The climate, soil and weather of a country are determinants of how coffee produced in the region will turn out to be. Depending on the region, the two main kinds of coffee (Arabica and Robusta), can deliver flavours ranging from nutty and chocolatey to crisp and fruity to musty and earthy.
Columbian, Brazillian, Guatemalan, and Costa Rican constitute Latin American coffees. They’re sweeter and have a hint of chocolate, spice or caramel flavours.
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Ethiopia and Kenya are major coffee exporting countries in the region. Ethiopian coffees tend to be light and dry with either herbal or fruity flavour, whereas Kenyan coffees are generally more acidic with a punch of citrusy flavour.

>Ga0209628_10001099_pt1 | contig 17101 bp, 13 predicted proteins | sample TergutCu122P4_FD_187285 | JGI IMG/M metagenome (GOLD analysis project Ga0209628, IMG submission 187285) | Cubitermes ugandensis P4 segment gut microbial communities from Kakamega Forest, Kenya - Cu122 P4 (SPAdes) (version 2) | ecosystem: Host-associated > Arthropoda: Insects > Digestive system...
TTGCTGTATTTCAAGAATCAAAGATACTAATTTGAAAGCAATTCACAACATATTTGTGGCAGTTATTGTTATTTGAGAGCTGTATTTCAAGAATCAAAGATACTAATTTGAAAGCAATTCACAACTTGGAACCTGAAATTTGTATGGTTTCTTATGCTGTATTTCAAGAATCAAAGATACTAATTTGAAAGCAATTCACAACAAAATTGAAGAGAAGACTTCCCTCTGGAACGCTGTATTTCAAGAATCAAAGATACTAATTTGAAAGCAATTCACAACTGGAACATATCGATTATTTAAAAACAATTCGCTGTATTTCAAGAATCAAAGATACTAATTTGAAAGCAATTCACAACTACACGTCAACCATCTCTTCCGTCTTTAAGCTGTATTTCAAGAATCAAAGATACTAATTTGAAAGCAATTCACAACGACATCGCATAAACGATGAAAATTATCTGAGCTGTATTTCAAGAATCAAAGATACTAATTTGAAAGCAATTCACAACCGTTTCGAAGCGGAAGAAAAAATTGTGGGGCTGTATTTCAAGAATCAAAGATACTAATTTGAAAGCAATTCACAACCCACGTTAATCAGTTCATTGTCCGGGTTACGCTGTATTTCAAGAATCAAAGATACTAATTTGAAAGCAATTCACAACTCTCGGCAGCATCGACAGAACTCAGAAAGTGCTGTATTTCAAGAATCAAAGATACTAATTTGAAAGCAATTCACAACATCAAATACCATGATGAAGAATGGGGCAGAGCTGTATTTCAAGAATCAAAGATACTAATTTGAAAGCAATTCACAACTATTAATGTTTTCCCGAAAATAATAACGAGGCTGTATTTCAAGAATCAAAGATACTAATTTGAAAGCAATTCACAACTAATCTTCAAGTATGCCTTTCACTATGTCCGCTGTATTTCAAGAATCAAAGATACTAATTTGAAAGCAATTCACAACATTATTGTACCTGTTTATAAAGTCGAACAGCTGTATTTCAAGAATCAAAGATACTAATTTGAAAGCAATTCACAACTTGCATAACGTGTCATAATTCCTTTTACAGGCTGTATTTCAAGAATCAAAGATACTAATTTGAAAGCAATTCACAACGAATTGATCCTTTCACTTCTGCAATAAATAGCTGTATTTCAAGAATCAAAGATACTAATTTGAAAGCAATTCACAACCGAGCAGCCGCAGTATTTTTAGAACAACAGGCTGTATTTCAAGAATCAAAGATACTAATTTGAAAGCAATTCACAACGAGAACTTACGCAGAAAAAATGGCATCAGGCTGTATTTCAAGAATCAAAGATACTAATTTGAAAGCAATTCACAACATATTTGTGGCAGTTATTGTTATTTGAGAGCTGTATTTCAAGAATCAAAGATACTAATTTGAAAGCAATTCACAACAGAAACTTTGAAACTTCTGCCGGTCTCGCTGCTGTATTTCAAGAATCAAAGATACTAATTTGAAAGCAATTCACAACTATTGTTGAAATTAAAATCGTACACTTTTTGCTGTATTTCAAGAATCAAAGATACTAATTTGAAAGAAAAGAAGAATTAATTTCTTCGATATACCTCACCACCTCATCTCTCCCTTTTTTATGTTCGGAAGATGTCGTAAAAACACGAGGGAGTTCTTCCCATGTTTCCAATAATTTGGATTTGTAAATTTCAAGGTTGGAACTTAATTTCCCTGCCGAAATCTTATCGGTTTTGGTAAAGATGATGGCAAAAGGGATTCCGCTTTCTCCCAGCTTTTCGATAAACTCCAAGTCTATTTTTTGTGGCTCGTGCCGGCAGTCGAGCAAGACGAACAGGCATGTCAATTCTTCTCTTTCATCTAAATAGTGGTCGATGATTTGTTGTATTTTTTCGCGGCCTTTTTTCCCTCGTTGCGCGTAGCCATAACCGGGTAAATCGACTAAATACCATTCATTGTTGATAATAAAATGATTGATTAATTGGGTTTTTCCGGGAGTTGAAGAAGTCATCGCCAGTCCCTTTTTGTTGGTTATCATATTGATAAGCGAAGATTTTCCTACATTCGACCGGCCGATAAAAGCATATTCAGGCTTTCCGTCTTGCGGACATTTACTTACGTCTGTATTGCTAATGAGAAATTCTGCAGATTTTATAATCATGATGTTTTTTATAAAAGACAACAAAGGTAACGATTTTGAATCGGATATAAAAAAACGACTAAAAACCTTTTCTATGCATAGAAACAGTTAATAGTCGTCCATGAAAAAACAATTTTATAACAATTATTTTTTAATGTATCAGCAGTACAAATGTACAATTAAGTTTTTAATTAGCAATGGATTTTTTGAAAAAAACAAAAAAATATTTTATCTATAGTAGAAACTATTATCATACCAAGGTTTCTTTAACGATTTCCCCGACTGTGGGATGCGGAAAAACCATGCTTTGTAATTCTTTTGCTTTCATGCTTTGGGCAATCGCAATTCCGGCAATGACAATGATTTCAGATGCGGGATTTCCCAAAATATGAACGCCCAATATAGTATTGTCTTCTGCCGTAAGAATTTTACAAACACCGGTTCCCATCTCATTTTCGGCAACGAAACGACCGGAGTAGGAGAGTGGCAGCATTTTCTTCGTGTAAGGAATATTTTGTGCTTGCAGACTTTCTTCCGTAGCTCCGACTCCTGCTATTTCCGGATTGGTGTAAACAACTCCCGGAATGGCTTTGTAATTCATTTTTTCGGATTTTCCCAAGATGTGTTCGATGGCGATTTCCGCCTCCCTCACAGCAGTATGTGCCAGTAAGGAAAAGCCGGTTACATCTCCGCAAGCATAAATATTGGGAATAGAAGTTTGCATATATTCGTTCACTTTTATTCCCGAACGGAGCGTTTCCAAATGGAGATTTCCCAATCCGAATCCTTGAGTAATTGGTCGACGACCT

Sumatra, Java, and Kona coffee come from the Pacific. Kona, grown in Hawaii has an intense flavour with undertones of wine. Whereas, Java and Sumatra have a spicy, smoky flavour.
To be able to qualify as a sommelier, albeit for coffee what you ought to do is well, wake up and actually smell your coffee. So, brew your cuppa and sniff the aroma to get a hint of some of the hidden notes. Is it smelling like wine or has a citrusy tone to it? Look for a nutty or cocoa-y aroma. To get closer to the flavour, grab a sip without any cream or sugar. Picking up on gentle, hidden flavour notes will make coffee drinking much enjoyable - with practice, you’d learn how to savour some with finesse.